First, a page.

SCS RDG North in person event at Chester Zoo, 14/3/23
Jane Evison, CCUK Director and member of the SCS RDG North committee, attended the recent in person meeting at Chester Zoo on ‘Making your steps count – Understanding and measuring our environmental footprint and exploring solutions for future sustainable formulations’.
Key takeaways from the talks:
Learn from nature
Design for sustainability
Help consumers understand
Holiferm, a member of CCUK, was represented by MD, Richard Lock, who described their ‘thinking outside the box’ approach to creating sustainable, mild, biosurfactants. He likens the process to ‘advanced farming’ (for example, yeast is ‘milked’). A low energy process with no solvents, produces sophorolipids from rapeseed, glucose and yeast. Next in the pipeline will be rhamnolipids and MELS.
Holiferm’s biosurfactants are now included by the brand, AN-DU, in their shampoo and conditioner bars.
Christine Lawson and Rachael McEvoy, CTPA, talked about the CTPA’s drive towards a net positive cosmetic industry, a strategy started in 2018. Reducing environmental impact, reducing avoidable waste, improving personal, social and health outcomes and maintaining accountability are all key elements of this strategy. They highlighted considerations including designing for sustainability, practices for sourcing, packaging and transport, manufacturing, formulation and engaging the consumer. Decisions are not straightforward – eg with a bar soap in no packaging, does this affect shelf-life?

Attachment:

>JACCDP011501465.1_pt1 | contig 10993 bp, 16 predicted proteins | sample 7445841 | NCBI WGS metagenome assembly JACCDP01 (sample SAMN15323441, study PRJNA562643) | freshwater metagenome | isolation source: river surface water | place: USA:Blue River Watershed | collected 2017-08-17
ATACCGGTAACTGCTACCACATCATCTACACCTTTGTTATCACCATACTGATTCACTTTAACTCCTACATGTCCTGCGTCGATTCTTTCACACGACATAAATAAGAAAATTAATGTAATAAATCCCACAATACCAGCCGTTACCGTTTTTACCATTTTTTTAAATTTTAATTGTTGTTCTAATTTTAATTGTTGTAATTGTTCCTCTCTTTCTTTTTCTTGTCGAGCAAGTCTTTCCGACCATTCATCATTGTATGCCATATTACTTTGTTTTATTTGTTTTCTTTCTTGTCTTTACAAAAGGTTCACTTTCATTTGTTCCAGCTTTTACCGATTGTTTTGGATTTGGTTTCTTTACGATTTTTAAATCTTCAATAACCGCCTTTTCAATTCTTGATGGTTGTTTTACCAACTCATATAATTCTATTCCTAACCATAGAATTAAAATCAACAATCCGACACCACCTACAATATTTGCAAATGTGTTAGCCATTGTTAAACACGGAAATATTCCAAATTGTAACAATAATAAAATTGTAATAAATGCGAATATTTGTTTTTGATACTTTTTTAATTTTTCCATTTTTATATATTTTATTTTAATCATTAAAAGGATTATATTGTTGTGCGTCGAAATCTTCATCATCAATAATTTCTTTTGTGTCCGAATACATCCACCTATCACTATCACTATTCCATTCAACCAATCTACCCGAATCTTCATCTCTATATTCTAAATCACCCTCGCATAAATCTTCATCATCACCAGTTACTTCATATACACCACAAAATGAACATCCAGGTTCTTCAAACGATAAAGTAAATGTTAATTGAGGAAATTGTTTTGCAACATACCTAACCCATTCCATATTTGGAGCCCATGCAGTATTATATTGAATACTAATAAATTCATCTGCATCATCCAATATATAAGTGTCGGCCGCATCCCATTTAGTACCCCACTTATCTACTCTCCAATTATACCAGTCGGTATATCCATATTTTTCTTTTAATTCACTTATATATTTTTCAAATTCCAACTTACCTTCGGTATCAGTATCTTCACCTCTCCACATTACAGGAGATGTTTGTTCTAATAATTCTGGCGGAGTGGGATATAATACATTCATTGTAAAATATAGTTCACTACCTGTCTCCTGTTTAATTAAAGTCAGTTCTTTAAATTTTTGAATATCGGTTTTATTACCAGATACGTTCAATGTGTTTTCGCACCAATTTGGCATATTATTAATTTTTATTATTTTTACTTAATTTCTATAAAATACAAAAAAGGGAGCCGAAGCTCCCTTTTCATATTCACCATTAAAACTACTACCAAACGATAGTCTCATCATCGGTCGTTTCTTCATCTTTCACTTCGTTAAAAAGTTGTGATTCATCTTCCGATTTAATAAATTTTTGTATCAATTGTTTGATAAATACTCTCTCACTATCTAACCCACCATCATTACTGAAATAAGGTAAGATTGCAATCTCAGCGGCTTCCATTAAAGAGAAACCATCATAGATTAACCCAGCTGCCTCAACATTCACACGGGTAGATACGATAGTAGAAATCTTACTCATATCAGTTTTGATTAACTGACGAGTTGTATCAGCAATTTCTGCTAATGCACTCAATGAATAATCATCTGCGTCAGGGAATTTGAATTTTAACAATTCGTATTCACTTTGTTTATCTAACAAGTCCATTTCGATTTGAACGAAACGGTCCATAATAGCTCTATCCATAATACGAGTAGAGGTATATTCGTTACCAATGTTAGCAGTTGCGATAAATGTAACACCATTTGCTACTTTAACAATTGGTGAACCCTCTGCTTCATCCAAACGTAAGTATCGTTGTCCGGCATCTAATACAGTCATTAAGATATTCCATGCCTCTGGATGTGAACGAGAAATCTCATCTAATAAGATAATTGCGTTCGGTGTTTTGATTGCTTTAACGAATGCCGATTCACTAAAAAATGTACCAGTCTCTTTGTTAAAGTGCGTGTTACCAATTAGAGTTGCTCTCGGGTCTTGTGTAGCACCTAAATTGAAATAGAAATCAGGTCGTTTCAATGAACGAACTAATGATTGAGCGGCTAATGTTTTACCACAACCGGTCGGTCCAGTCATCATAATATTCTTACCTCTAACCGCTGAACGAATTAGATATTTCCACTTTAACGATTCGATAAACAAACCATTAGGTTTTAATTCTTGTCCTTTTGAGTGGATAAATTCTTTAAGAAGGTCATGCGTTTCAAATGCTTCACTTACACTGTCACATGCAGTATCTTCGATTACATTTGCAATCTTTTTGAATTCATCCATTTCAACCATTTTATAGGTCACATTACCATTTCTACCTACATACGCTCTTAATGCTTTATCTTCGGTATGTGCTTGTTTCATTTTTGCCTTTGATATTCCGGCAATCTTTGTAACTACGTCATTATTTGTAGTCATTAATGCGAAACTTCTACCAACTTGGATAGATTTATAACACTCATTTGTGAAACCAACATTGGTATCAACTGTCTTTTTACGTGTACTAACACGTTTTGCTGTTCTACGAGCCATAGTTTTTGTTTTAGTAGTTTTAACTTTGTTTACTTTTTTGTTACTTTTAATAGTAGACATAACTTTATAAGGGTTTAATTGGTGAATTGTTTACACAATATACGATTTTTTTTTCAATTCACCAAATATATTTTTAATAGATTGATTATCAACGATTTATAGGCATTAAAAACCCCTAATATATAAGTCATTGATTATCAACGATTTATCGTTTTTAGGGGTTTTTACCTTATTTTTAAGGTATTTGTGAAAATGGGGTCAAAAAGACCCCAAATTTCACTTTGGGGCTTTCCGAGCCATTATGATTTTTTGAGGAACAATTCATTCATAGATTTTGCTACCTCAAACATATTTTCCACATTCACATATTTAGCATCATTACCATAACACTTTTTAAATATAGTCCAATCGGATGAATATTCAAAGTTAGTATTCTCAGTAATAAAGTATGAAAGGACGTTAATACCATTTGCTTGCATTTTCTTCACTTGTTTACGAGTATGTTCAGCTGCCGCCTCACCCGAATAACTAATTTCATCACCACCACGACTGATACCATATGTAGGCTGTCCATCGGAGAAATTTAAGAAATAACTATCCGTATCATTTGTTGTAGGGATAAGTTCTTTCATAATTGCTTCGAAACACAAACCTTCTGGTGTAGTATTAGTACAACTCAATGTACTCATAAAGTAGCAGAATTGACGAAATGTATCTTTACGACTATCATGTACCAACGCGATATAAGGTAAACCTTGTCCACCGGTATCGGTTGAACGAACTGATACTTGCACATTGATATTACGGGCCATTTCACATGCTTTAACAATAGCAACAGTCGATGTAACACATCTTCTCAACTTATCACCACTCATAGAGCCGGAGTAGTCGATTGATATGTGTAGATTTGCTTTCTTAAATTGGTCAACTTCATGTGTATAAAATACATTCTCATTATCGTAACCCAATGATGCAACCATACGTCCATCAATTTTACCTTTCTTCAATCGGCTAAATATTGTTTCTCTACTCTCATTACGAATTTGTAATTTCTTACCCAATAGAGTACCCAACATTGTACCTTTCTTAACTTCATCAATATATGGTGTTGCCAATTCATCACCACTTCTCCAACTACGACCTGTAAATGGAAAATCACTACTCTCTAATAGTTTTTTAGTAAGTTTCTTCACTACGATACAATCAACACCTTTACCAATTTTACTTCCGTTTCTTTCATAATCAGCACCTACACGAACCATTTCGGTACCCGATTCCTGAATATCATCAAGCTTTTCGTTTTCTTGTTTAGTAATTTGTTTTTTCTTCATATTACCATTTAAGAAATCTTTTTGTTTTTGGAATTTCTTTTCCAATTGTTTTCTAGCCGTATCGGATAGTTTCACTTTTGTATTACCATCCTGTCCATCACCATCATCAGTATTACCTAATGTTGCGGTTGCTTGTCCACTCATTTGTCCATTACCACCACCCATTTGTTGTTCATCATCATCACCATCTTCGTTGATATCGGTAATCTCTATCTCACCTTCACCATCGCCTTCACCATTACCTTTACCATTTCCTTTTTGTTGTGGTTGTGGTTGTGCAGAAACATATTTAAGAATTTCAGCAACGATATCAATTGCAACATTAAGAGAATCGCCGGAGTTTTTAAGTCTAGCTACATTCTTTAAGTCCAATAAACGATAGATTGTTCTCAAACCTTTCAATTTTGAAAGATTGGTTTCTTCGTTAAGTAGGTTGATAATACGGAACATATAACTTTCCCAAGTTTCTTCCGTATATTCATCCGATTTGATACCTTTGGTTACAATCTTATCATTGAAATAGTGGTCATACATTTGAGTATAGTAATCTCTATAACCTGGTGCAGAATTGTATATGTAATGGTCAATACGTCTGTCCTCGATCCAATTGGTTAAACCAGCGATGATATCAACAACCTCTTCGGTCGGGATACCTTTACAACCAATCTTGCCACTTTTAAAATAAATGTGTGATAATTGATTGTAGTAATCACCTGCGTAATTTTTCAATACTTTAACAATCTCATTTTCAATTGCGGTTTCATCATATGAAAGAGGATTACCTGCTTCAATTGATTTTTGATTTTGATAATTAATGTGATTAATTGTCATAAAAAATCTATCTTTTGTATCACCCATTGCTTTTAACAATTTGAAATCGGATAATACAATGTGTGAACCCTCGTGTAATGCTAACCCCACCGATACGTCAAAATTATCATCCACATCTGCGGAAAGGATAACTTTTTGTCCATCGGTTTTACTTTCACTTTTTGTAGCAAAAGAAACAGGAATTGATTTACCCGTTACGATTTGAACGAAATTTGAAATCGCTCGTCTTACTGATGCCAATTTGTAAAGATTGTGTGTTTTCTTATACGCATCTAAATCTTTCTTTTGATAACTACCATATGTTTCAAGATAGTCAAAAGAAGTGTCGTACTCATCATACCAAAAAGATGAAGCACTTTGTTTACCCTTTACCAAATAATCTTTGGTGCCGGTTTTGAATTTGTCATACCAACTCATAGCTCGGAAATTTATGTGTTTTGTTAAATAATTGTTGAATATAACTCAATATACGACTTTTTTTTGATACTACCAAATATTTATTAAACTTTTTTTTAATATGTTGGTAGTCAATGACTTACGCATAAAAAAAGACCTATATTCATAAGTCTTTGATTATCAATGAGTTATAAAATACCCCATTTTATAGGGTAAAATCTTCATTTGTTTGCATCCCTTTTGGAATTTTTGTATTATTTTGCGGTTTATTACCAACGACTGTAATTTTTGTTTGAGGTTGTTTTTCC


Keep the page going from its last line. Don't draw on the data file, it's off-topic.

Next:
Regarding claims and communication, what do consumers really understand? There will no doubt be more activity around the Green Claims code from the CMA, making companies more
accountable for their marketing claims pertaining to sustainability.
More information on this topic can be gained at the CTPA Sustainability Summit on May 10 online and in person CTPA Sustainability Summit Lucy Montgomery, NNFCC tackled the topic of ‘Decarbonising chemicals? Net zero in the cosmetics industry.’ This can be achieved either by reducing CO2 or taking carbon out of the equation.
Carbon off-setting is coming under scrutiny whilst there is increasing interest in ingredients in raw materials from renewable carbon, mainly from the biosphere (ie plants). Residues and wastes as feedstocks are also gaining popularity (upcycling) for example, an NNFCC project involving Croda and Evonik - WASTE2FUNC (nnfcc.co.uk)
Other interesting references included: Evonik and Beiersdorf Engaging in Joint Research to Turn Carbon Dioxide into Care Products | Beiersdorf The purple carbon cleaning revolution | Unilever Geoff Mackey – Plastics Europe, as always, gave everyone food for thought. ‘We cannot keep doing business as usual’, he said. ‘We only have one planet and it is being overexploited and damaged. We need to implement change’. He highlighted the need for a holistic approach, the importance of terminology and understanding (a ‘lexicon of understanding’), the need for data and a public who can understand the science and understand the choices involved. Lessons can be learned from natural systems. However, the economics have to work.
The day concluded with a lively panel of all the speakers and many questions and comments from the audience. Thanks to everyone involved for an interesting and thought-provoking day on a topic that involves us all as consumers as well as industry players.
The SCS, CCUK and BCA will be holding an event on September 28 th , 2023, entitled ‘The Future is Green, but what does it mean?’ at the De Vere Cranage Hotel, Holmes Chapel. More details on First announcement - The Future Is Green – but what does it mean? | BCA (bcaorg.com)